For almost a century since the federal income tax was created, most Americans could unite in lamenting the blackest day on the calendar: April 15 — tax day — the traditional deadline for ponying up to the federal leviathan.
For an increasing — and alarming — number of Americans, however, April 15 might as well be a national holiday. According to the left-leaning Tax Policy Center, a record 47 percent of households will pay no federal income tax for 2009. Either their incomes were too low, or they qualified for enough credits, deductions and exemptions to eliminate their liability.
In fact, the bottom 40 percent of income earners actually profit from the federal income tax system, meaning they get more money in tax credits than they otherwise would owe in taxes. Such people receive a government payment. For them, tax day is pay day.
Among the “nonpayers” are numerous middle class families making $50,000 annually. Tax Foundation President Scott Hodge notes that “nonpaying status used to be a sure sign of poverty, but thanks to increased use of the tax code to deliver social benefits, incentivize behaviors and funnel money to targeted groups, middle-class families now have been pulled into the growing pool of nonpayers.”
And so you have the ominous rise of Moocher Nation, which is exempt from paying for federal programs — national defense, public safety, infrastructure and education among them — that benefit everyone. This is the predictable result of a longstanding effort by nanny-state paternalists and vote trollers to use the federal tax system to reward favored constituencies.
Defenders — most of them Democrats — of this divide-and-conquer tax policy argue that it ensures everyone, particularly the hated rich, “pays their fair share.” Of course, only the ruling class is capable of determining what’s fair. Today, it’s “fair” that the top 10 percent of earners pay 73 percent of all federal income taxes. Next year, fairness might demand even more from the country’s most productive citizens.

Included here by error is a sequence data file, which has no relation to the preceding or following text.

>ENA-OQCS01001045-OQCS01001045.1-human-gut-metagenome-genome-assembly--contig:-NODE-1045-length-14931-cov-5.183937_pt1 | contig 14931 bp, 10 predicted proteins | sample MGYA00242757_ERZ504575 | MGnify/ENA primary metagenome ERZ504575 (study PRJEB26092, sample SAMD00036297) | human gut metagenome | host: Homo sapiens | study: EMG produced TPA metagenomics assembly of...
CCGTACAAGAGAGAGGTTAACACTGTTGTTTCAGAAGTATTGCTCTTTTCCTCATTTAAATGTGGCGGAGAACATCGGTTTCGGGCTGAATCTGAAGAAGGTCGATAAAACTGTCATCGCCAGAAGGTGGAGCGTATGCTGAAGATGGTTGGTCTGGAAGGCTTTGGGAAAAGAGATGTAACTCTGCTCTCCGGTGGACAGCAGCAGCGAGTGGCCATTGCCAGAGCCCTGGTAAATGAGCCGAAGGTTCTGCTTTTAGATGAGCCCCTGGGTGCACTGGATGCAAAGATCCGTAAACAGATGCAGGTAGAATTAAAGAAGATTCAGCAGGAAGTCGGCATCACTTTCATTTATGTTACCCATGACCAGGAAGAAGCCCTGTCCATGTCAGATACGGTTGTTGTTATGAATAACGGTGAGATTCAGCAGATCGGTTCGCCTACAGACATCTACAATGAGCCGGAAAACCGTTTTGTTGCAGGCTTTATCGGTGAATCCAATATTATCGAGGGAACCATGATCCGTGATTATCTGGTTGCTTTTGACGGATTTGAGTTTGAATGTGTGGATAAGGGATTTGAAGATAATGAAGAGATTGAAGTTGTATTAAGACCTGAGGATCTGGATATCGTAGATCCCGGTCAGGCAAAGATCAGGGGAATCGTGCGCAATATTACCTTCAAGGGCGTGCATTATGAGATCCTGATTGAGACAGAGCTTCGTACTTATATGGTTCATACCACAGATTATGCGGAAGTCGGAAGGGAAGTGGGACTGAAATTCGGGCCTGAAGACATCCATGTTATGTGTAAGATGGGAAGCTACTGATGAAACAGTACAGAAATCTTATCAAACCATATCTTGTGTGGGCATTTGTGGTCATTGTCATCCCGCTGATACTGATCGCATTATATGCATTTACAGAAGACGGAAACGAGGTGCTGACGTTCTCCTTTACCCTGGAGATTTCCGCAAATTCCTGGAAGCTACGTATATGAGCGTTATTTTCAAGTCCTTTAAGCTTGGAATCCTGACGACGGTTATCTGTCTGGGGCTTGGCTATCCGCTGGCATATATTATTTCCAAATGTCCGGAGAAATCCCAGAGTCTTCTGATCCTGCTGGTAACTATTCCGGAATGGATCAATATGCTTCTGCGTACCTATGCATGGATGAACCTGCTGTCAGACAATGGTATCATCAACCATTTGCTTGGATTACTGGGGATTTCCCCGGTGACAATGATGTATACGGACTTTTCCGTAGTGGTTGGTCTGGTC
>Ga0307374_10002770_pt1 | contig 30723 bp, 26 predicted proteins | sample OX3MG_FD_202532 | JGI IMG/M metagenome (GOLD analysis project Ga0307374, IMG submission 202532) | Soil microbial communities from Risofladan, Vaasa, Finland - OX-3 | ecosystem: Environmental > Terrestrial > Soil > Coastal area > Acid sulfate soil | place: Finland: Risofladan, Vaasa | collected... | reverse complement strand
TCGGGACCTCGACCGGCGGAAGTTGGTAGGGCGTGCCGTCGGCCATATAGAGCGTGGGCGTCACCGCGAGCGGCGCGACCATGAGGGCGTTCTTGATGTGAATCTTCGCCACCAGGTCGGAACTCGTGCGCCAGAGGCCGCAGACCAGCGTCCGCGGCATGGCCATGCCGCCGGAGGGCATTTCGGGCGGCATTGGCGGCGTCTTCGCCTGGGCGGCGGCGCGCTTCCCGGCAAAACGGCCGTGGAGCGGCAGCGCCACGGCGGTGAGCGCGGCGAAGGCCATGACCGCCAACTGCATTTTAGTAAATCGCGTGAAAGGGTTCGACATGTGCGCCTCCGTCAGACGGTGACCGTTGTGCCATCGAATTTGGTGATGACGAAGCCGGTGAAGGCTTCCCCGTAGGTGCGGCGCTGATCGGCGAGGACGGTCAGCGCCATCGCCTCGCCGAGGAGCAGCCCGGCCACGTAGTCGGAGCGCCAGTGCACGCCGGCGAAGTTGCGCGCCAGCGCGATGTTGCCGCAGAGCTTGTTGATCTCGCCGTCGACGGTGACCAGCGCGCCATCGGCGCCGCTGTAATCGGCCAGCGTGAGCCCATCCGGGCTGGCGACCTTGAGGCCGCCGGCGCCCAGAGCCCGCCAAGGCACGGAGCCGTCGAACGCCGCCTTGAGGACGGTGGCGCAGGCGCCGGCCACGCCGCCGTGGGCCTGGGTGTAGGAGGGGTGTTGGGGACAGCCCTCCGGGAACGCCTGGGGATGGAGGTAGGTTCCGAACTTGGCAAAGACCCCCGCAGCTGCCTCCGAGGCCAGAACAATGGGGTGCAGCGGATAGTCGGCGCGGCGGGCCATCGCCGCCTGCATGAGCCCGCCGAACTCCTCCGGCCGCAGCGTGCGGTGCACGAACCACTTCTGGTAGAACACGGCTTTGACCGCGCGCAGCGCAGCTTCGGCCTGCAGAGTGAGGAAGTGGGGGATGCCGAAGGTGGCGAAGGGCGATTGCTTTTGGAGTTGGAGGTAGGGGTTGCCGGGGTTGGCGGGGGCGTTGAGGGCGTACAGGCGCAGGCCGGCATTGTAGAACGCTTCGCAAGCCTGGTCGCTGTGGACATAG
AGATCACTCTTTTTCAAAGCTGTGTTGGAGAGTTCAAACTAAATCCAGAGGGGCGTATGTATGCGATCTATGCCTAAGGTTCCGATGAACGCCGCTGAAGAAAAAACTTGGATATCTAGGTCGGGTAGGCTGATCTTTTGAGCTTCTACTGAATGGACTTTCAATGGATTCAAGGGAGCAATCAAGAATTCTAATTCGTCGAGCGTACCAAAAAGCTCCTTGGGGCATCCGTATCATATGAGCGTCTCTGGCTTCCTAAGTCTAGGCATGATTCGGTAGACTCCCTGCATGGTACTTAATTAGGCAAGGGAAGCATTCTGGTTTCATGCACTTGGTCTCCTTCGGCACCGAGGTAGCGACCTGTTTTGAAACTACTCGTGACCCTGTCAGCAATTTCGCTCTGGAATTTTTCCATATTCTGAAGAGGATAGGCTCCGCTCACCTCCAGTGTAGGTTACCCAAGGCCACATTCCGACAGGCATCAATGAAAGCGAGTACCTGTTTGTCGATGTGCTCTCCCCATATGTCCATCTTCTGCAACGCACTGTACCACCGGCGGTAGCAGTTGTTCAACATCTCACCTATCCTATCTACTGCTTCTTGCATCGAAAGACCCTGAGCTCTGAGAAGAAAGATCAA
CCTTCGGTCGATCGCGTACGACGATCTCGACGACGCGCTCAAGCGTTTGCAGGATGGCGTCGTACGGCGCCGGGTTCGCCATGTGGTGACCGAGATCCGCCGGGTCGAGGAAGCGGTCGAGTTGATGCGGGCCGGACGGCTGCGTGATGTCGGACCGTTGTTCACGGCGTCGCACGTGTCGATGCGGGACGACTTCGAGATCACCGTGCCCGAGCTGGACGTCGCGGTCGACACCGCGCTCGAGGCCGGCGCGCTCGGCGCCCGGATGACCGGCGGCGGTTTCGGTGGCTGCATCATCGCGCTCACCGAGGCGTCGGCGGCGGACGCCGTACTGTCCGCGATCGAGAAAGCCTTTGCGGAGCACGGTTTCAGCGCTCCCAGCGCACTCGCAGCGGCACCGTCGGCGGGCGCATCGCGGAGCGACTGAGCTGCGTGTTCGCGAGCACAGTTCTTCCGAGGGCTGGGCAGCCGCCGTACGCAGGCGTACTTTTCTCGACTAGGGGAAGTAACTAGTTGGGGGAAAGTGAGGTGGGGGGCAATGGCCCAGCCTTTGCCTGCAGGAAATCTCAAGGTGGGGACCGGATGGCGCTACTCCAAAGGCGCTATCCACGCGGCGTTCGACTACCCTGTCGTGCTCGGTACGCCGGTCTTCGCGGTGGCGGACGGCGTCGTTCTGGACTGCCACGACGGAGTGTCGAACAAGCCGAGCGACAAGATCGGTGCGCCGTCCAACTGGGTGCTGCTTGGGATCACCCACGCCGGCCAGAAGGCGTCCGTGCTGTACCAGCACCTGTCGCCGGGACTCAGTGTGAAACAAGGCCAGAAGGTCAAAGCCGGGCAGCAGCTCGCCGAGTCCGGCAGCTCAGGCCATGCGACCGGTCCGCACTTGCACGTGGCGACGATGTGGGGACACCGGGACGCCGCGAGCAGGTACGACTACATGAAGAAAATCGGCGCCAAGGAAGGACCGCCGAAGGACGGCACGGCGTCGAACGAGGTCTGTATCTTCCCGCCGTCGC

Such statistics suggest it’s long past time to inject some honesty into the debate over whether the nation’s tax burden is fairly distributed. Clearly, it is not if we enable a majority of Americans — the new Moocher Nation — to vote themselves a larger share of their neighbors’ income. The once widely accepted idea that tax policy should be neutral — that is, it should not favor certain groups of people or other special interests — has all but disappeared in the United States.
Used as a cudgel by the ruling class, the tax system now increasingly punishes people for being successful, while creating a new class of voter dependent on the doting Party of Entitlement. No sane nation would continue such a practice in the belief that it somehow is a sustainable and equitable path to widespread prosperity.
Read more on the Outlook and Perspective pages of CSI's Walworth County Sunday e-edition on pages 8A and 9A. and add your comments below.